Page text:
I have read the USDAW briefing and I think that some of the evidence presented to us by the trade union should be read out. I will read out extracts from the presentation given to us about what has happened in Scotland; I think that will show why the legislation was needed in Scotland and why it is needed in the rest of the United Kingdom.

A worker in central Scotland said:

“I challenged a customer under Think 25. He threw his shopping at me and tried to grab me.”

Another worker was punched in the back by a customer when they were filling shelves,

“just to ask me if I am busy”.

There is verbal abuse. An USDAW member in Glasgow said:

“A customer swore at me and hit me with a sandwich. The abuse I receive varies from comments”—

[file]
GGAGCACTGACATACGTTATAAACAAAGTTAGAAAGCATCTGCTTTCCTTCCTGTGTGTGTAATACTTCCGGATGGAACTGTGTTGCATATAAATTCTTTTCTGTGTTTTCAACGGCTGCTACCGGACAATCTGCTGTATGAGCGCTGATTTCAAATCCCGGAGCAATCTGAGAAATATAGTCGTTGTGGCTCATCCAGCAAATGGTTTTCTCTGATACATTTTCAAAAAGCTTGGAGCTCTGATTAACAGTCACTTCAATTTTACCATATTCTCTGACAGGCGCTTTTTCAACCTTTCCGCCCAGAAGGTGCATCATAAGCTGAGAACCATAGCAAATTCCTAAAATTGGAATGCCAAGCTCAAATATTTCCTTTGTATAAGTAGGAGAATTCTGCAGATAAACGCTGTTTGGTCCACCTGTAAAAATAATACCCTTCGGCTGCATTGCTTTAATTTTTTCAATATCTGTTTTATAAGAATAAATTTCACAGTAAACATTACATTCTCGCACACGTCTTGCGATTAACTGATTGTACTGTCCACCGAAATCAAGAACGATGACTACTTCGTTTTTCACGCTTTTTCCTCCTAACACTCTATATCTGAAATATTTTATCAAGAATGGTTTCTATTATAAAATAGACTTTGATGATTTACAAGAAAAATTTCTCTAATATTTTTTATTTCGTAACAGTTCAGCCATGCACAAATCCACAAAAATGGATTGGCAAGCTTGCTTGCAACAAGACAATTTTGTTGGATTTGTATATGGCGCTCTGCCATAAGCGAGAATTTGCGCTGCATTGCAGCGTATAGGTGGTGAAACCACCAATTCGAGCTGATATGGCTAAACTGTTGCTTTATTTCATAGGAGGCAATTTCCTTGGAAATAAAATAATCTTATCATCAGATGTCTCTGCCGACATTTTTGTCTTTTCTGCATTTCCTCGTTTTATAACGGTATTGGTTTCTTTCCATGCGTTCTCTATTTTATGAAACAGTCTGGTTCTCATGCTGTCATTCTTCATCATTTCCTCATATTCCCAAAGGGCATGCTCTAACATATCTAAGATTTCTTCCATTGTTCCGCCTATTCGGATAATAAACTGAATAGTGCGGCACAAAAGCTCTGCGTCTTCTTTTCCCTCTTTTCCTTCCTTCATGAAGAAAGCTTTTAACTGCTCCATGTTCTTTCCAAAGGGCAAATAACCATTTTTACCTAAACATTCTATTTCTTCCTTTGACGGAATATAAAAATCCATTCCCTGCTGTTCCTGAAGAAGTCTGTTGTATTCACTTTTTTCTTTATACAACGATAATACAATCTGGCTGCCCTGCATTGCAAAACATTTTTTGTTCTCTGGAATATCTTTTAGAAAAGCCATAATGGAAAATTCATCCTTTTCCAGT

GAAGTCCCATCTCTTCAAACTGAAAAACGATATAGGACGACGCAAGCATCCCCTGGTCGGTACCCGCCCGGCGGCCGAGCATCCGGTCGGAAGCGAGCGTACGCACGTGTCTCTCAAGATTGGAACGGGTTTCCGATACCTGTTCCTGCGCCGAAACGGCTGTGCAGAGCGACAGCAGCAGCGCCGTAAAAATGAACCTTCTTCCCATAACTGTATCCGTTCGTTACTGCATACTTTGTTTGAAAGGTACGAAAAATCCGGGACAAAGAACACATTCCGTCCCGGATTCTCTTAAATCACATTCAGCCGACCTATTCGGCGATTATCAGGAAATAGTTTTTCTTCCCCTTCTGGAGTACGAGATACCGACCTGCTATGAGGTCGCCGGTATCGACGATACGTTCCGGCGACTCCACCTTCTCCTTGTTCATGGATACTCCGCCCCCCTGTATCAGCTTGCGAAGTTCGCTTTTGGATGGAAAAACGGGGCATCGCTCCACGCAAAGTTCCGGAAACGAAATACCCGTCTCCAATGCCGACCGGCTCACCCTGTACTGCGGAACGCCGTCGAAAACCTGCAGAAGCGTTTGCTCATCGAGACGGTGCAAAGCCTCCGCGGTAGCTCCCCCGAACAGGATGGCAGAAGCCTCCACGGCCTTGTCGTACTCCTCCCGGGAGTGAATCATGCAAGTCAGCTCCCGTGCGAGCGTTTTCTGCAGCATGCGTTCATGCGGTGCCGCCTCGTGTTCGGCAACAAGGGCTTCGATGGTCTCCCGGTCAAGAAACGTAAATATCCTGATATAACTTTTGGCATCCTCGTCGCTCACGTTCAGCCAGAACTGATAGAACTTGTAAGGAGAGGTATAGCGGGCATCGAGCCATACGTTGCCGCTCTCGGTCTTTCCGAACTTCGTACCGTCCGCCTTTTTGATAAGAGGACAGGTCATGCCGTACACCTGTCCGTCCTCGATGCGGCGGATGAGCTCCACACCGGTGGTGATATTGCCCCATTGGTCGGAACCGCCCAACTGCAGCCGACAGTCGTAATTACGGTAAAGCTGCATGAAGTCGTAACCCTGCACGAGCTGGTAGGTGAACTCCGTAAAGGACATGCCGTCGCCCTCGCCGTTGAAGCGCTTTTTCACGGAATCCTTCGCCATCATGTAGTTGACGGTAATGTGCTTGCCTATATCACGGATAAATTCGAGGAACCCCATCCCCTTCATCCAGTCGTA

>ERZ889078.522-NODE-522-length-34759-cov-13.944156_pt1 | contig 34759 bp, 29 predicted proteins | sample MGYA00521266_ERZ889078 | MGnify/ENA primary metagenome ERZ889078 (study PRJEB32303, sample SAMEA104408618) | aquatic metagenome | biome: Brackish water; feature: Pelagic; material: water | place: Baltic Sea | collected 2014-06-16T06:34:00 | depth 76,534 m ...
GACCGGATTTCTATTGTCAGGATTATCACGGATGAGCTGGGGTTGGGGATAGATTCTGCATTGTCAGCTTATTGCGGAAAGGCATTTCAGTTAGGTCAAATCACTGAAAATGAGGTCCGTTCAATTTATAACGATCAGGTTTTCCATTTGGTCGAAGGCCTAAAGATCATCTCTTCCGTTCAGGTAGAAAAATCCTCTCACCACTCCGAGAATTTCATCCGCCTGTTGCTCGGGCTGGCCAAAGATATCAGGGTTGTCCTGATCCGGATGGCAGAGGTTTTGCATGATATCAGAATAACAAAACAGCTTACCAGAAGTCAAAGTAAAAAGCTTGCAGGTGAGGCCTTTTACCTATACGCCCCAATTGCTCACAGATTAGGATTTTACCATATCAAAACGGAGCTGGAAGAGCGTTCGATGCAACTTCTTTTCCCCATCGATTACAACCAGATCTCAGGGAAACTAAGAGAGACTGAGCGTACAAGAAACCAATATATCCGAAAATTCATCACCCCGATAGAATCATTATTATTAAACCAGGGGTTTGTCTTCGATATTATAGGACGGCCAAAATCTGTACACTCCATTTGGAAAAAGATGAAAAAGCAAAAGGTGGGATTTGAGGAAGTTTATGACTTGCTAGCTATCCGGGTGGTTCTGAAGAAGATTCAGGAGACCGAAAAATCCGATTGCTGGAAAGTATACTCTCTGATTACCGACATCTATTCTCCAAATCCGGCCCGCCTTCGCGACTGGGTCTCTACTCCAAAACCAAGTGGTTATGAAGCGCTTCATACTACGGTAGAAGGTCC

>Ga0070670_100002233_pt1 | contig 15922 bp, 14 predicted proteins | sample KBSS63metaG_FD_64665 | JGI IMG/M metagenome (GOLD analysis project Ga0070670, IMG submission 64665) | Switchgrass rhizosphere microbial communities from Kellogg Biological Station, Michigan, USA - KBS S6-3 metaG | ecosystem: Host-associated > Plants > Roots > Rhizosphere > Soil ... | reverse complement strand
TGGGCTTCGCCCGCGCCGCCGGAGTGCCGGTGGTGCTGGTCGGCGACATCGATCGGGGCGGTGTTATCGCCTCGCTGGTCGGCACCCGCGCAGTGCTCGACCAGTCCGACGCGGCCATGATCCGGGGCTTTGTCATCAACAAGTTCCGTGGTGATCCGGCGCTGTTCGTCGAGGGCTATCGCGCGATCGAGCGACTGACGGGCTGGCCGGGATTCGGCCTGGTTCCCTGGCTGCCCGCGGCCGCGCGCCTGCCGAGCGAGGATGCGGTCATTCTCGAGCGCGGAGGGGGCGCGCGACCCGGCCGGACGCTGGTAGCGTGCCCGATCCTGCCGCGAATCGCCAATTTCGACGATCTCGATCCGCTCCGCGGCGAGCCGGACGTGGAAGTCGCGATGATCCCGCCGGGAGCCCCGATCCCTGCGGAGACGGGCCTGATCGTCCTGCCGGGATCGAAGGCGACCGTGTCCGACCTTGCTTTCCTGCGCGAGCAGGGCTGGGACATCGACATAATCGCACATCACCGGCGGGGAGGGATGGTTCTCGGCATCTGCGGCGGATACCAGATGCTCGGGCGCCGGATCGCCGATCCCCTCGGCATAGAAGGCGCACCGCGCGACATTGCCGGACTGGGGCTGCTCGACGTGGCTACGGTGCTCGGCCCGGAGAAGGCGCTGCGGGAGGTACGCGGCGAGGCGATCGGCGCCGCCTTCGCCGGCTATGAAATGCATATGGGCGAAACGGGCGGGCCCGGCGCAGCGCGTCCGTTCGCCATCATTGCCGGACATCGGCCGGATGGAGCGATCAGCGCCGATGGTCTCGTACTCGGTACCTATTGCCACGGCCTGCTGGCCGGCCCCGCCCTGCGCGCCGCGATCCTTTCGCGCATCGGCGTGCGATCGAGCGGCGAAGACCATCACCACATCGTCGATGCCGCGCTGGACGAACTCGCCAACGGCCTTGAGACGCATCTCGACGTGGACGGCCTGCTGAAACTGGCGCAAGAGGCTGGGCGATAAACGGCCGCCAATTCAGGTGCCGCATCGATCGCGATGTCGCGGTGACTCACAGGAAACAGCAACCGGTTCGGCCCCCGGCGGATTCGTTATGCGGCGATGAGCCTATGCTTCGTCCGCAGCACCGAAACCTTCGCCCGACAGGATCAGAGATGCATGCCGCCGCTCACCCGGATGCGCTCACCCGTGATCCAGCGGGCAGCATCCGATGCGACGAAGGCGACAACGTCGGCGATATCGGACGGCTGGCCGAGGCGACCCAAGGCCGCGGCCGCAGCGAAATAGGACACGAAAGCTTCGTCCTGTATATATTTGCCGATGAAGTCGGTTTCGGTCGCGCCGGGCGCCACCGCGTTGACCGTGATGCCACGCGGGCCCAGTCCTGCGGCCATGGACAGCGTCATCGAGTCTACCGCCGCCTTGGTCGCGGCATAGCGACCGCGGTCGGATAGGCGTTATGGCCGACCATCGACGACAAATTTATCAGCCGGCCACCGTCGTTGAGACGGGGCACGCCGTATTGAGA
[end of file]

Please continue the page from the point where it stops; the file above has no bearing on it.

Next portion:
I will not say some of the words used, but again it is verbal abuse. There is finger-pointing in the face and being poked at with a finger. Another worker said:

“Customers tried to punch me on the body.”

USDAW members in the highlands and islands who asked people politely to keep a two-metre distance were met with verbal abuse and told to get on with their work. People have thrown money at retail workers. There is verbal abuse, mainly from people influenced by drugs and alcohol.

USDAW members in Lothian say:

“People get stroppy about wearing face coverings. Customers have called me an idiot for asking for identification.”

There has been sexual assault of workers in the retail sector. USDAW members in mid-Scotland and Fife say:

“Customers take their frustration out on staff, being verbally abusive for no reason and treating us like dirt. Threats, coughing in my face and rants at having to wait in a queue.”